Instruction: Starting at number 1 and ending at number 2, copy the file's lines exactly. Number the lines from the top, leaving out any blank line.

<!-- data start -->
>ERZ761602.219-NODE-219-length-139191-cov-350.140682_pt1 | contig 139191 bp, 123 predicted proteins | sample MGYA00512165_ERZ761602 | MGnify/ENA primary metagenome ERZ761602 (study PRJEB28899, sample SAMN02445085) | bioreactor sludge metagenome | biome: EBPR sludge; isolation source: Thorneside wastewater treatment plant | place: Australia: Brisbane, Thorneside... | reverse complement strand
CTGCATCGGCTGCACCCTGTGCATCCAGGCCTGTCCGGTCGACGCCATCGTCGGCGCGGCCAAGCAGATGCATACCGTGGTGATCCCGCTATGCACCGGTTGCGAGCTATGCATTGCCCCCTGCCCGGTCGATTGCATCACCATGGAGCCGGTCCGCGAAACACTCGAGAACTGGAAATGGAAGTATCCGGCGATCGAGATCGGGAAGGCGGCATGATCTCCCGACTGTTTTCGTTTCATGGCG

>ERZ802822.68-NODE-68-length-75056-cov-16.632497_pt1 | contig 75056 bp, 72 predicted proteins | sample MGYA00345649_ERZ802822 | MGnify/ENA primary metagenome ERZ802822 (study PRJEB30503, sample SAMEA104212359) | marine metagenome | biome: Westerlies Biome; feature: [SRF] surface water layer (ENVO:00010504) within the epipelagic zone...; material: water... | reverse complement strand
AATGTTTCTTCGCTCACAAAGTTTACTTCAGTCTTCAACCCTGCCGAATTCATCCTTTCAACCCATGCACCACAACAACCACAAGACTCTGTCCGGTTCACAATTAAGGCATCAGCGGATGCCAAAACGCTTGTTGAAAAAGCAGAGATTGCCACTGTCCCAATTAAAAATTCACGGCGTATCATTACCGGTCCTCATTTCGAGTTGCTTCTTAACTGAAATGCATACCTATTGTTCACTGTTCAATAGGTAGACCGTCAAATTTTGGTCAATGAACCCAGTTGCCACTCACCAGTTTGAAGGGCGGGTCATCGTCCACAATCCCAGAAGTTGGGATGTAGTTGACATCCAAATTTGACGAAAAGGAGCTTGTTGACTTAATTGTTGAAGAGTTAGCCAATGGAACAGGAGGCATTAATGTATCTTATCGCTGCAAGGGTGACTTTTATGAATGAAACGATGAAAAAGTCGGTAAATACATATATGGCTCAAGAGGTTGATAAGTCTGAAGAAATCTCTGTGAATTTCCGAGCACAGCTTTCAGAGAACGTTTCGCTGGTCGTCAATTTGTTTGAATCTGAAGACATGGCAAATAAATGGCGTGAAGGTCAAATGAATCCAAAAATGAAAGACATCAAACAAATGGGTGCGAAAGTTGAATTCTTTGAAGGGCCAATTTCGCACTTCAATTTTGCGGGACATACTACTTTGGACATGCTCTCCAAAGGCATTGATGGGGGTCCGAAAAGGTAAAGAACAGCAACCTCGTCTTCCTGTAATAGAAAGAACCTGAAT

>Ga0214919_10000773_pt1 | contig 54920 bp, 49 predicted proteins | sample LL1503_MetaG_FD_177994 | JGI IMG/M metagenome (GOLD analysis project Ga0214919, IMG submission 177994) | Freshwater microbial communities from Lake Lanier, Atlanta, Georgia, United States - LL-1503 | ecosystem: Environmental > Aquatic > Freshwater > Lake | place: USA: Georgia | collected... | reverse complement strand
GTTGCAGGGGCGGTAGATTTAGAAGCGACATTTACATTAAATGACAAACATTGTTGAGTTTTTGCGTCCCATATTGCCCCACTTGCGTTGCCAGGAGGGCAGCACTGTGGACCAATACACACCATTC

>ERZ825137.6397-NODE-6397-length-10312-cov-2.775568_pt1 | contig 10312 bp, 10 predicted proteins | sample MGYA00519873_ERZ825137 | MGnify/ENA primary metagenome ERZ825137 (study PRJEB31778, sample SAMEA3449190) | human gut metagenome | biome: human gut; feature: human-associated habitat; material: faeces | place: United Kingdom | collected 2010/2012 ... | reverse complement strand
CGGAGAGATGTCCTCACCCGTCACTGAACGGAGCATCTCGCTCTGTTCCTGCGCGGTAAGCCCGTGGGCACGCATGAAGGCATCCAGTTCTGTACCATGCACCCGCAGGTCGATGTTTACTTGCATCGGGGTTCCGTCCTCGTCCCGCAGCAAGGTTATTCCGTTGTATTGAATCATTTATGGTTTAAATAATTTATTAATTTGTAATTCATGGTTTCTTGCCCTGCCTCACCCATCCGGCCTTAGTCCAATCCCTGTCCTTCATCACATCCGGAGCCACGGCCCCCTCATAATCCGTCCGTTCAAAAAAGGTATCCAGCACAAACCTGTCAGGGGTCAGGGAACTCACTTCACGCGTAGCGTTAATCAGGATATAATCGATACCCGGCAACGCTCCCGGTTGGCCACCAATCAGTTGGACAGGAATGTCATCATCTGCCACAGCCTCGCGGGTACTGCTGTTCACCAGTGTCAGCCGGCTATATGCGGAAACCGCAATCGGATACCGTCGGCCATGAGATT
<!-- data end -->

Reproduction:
>ERZ761602.219-NODE-219-length-139191-cov-350.140682_pt1 | contig 139191 bp, 123 predicted proteins | sample MGYA00512165_ERZ761602 | MGnify/ENA primary metagenome ERZ761602 (study PRJEB28899, sample SAMN02445085) | bioreactor sludge metagenome | biome: EBPR sludge; isolation source: Thorneside wastewater treatment plant | place: Australia: Brisbane, Thorneside... | reverse complement strand
CTGCATCGGCTGCACCCTGTGCATCCAGGCCTGTCCGGTCGACGCCATCGTCGGCGCGGCCAAGCAGATGCATACCGTGGTGATCCCGCTATGCACCGGTTGCGAGCTATGCATTGCCCCCTGCCCGGTCGATTGCATCACCATGGAGCCGGTCCGCGAAACACTCGAGAACTGGAAATGGAAGTATCCGGCGATCGAGATCGGGAAGGCGGCATGATCTCCCGACTGTTTTCGTTTCATGGCG